ArcelorMittal Orbit – Anish Kapoor, 2012
The country’s largest sculpture was commissioned after an open call for artist submissions to coincide with the 2012 Olympics. This enormous structure features a viewing deck and the world longest slide, designed by the German artist Carsten Höller, who is known for his interest in the concept of play. This unusual addition was added after construction, at the request of Kapoor, and has turned this work of art into a hugely successful tourist attraction.
The Line Public Art Walk
This modern and contemporary art walking tour follows the waterways of East London, featuring works by prolific artists such as Damien Hirst, Antony Gormley and Martin Creed. The trail covers Greenwich Peninsula, the Royal Docks and the River Lea, and is constantly evolving with new works and projects.
Traffic Light Tree – Pierre Vivant, 1995-8
Featuring 75 sets of traffic lights it may look like the world’s worst junction, but is actually the work of artist Pierre Vivant. This flamboyant public installation was originally unveiled in Westferry, before being found a new home in Canary Wharf. The flashing lights are designed to reflect the ‘never ending rhythm of the surrounding domestic, financial and commercial activities’ but have often incited complaints from drivers who find it thoroughly baffling.
Fulcrum – Richard Serra, 1987
Richard Serra is known for his gargantuan sculptures, but this piece is especially remarkable because it fits in a relatively small space while still maintaining a mammoth presence, as it towers into the sky. To passers-by it might seen that the structure has seen better days, but it is actually made from a special non-degenerative steel that builds rust, but does not decay. The name means ‘to balance’ and the five enormous sheets of metal do appear to be precariously leaning against each other, as if they could topple at any moment.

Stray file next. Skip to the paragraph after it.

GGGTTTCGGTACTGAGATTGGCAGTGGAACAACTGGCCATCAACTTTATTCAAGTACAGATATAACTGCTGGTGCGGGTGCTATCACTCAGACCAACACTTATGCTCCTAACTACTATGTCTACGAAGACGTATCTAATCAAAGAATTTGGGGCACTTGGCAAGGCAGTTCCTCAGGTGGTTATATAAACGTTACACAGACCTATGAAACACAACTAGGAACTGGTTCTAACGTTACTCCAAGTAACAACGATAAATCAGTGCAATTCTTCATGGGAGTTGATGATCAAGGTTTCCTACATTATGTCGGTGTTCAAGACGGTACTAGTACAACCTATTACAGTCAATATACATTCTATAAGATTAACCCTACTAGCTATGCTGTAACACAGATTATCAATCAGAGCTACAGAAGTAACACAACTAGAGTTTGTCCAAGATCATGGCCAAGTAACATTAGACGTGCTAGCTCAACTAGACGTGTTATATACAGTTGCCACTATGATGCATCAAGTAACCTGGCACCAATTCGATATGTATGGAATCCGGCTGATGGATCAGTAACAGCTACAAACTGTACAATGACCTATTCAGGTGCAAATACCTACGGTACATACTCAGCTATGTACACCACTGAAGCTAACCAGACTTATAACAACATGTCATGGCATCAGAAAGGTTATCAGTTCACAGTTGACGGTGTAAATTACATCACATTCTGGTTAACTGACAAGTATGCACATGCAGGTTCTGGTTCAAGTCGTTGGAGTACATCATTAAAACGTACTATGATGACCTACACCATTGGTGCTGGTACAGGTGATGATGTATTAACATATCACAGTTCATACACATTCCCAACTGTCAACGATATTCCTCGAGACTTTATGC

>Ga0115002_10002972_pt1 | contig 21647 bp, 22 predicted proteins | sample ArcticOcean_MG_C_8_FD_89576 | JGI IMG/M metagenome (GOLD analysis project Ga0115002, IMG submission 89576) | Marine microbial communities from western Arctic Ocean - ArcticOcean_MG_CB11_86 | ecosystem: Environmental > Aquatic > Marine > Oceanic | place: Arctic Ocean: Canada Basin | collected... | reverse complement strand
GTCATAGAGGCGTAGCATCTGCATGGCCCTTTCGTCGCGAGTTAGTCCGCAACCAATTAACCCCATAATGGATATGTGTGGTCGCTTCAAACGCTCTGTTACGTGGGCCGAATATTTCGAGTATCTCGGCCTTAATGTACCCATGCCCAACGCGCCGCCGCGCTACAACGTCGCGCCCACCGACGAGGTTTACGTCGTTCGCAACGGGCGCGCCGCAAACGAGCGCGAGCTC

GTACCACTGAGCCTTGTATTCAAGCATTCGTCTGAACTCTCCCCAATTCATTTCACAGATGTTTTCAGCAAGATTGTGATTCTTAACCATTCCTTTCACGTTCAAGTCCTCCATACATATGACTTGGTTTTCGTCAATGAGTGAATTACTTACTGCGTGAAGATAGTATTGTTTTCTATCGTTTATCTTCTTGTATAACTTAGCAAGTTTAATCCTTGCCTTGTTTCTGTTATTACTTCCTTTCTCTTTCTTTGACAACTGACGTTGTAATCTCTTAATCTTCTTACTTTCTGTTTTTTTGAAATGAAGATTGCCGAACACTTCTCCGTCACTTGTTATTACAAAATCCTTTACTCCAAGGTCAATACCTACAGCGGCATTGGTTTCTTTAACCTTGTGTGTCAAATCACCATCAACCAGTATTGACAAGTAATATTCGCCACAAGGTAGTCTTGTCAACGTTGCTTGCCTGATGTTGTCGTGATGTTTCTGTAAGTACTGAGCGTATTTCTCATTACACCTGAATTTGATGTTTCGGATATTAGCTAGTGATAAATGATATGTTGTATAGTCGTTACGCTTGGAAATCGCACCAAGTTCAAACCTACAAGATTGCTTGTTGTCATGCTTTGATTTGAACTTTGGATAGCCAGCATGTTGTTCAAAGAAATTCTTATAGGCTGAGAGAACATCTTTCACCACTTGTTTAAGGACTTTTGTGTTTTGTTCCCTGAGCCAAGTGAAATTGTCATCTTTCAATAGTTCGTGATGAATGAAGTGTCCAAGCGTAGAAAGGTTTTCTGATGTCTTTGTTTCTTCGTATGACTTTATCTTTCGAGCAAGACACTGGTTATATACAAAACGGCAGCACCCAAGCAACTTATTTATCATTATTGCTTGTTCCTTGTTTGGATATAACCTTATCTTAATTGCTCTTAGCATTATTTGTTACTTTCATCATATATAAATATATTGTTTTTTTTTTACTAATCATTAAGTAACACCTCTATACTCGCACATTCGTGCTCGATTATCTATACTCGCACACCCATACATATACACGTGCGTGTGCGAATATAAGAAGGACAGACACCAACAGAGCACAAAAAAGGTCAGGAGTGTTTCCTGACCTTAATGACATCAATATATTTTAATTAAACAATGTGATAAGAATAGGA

I Goat – Kenny Hunter, 2010
At the entrance to Spitalfields market you can find this unusual depiction of a goat standing on a pile of crates. The work won the inaugural Spitalfields Sculpture Prize in 2010 and recalls the rich industrial history of the area, as well as using the image of a stubborn animal to represent the area’s non-conformist attitude.
Couple on a Seat – Lynn Chadwick, 1984
Lynn Chadwick worked as an architectural draftsman before he took up sculpture following the end of the Second World War. He began to produce pieces featuring couples later in his career, as a testament to enduring, universal love – many of which are now on public display around the world. This work was part of the Talking Statues project in 2014, where actors were invited to perform fictitious narratives written from the perspective of the sculptures.
Squeaky Clean – Gary Webb, 2012
This bizarre colourful playground was commissioned as part of Frieze Projects East, an initiative designed to bring interactive sculpture to the newly built Olympic Park. The work features colourful organic forms cast from resin and steamed wood, which have been used to adorn modular, everyday leisure equipment. Unsurprisingly the bright colour palette and Flintstones style aesthetics have made the work a huge hit with local children.